Proteas spinner Bjorn Fortuin says they must hit the ground running at the T20 World Cup
As the Proteas edge closer to the ICC Men's T20 World Cup in the United Arab Emirates (UAE) and Oman later in the month, left-arm spinner Bjorn Fortuin has accepted that he is beginning to feel the pressure.
The Proteas, who arrived in Abu Dhabi on Tuesday, will remain in quarantine until Monday and then will begin the final stage of preparations ahead of the tournament due to be held between October 23 and November 14.
Before they take on Australia in the opening match of the tournament in Abu Dhabi on October 23, the Proteas will play two practice matches against Afghanistan and Pakistan, on October 18 and 20 respectively.
“There is definitely pressure. I would be lying if I said there wasn’t pressure, but that is always going to be the case,” said Fortuin, who added that they will have to handle big moments well at the tournament.
“Whether we won the World Cup before or not, there was always going to be expectations on our shoulders because people back home expect things from us all the time.
“We must make sure that we embrace that pressure and use it as a source of energy, and as the driving force, or we could crumble under it. That is a very realistic possibility.
“We just have to make sure that we handle the big moments very well as a team. We must face high pressure situations as a unit, because it is not just about the individual who can stand up, but it is about the team.”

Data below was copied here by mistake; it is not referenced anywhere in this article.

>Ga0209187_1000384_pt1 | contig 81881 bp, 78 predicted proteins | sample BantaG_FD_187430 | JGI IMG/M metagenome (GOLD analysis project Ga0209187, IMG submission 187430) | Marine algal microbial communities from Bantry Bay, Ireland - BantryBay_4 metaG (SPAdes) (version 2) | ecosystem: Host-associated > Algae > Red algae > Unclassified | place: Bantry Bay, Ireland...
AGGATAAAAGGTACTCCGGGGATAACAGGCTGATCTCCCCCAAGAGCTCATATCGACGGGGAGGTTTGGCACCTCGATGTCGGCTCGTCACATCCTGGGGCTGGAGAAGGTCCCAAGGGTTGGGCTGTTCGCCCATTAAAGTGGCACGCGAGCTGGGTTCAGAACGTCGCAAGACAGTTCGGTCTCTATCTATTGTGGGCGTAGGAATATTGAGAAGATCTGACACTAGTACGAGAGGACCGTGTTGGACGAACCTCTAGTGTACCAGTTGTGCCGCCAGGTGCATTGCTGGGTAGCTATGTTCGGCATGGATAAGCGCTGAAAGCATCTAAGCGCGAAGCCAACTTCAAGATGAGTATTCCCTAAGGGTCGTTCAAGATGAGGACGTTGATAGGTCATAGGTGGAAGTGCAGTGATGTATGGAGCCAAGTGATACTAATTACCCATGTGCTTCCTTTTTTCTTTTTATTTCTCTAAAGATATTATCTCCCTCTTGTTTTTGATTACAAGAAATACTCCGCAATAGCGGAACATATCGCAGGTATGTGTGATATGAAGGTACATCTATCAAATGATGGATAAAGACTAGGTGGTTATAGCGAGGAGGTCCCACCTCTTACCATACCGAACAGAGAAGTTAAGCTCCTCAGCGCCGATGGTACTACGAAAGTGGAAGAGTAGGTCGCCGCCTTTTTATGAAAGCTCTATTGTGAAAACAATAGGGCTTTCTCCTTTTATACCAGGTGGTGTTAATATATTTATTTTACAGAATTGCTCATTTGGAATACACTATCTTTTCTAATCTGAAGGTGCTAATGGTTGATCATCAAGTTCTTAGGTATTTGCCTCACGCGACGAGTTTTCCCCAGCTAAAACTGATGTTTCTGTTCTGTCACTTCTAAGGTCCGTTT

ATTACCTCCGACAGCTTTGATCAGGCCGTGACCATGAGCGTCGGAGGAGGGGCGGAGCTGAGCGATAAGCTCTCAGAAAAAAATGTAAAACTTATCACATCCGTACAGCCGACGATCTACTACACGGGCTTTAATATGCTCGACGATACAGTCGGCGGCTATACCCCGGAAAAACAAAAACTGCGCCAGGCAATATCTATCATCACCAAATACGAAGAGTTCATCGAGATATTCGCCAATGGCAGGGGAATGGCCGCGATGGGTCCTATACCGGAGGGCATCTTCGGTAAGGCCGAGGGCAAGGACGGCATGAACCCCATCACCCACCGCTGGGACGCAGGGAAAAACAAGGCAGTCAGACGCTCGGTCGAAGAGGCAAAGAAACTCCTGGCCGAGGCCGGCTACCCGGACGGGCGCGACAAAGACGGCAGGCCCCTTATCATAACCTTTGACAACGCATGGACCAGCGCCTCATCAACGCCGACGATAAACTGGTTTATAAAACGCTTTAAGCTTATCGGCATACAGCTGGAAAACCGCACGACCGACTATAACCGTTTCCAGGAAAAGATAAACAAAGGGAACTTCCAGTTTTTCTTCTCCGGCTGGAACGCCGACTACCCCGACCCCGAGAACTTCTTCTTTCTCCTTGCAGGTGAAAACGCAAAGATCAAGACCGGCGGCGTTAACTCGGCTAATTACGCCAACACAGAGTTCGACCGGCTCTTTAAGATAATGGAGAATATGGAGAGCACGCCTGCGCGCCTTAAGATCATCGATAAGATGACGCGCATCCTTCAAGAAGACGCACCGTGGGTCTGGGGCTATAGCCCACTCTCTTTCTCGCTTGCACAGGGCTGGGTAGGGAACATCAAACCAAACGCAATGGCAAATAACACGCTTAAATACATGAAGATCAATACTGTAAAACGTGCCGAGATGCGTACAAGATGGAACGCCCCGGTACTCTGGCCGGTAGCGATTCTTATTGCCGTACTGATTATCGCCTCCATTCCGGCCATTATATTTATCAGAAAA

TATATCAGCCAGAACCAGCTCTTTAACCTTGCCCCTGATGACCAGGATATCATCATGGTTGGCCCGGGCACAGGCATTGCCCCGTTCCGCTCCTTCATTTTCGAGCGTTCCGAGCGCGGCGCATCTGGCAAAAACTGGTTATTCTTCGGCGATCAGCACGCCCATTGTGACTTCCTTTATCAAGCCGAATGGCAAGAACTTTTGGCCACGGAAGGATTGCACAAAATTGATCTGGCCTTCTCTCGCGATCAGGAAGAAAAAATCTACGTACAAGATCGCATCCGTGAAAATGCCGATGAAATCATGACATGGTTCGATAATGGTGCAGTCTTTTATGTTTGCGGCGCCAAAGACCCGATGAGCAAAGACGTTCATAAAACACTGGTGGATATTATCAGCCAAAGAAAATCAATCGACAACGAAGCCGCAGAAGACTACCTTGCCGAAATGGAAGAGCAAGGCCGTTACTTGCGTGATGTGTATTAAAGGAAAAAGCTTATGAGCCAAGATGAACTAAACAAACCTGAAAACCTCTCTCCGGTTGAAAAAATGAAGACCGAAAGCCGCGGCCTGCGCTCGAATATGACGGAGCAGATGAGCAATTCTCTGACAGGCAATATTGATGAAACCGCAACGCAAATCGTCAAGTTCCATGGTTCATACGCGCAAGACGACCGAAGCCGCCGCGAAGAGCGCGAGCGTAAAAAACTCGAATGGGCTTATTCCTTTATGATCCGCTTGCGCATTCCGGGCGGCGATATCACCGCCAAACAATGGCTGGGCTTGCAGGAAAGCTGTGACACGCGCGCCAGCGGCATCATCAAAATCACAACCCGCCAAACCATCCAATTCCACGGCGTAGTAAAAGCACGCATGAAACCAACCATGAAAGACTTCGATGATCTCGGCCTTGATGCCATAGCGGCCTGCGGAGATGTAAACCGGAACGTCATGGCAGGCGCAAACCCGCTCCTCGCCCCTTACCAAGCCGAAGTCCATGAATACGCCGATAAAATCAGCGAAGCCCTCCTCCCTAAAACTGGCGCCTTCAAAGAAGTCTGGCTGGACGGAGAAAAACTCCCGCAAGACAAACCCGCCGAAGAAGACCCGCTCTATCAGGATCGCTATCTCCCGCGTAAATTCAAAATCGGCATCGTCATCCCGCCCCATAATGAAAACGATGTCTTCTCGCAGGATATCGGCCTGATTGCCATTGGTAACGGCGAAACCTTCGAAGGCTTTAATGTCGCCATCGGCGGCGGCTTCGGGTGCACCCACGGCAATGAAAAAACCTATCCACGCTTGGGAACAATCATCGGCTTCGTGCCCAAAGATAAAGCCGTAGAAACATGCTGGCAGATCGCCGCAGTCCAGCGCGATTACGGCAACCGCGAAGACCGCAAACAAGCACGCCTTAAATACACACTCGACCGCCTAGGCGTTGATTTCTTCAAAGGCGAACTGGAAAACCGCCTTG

Fortuin added that when they come out of quarantine next week, South Africa will focus on their preparations and try to adapt to the searing heat of the Arabian Peninsula.
“I have asked myself the question of how we are going to play cricket in this heat because this is something I have never experienced before. It is just gone past 11am and it feels like it has been baking outside for hours.
“The heat is going to be a massive challenge for us, but everything we need is available for us to succeed. It is just about getting our minds right, but the weather is going to be part of those challenges.
“Physical and mental preparedness go hand-in-hand because without mental strength, the physical is useless and it is the same thing vice versa. It is a long time before we play our first game, so the big thing is to make sure that we peak at the right time.
“We have a couple of warm-up games lined up, but as soon as that first ball is bowled against Australia, we have to make sure that we are in the right space to hit the ground running.”
Fortuin said they must be ready to play against all the big teams.
“There is extra motivation whenever you play against these big teams. As I look at this World Cup, there are about six to seven teams that could win the tournament on paper and we have to be ready for each of them.
“There is history between SA and Australia and what happened at the 1999 World Cup and those sorts of things. We can’t control that because it is in the past.
“We can only control our journey to make sure that when that first ball is bowled, we hit the ground running. The same goes for the other team.”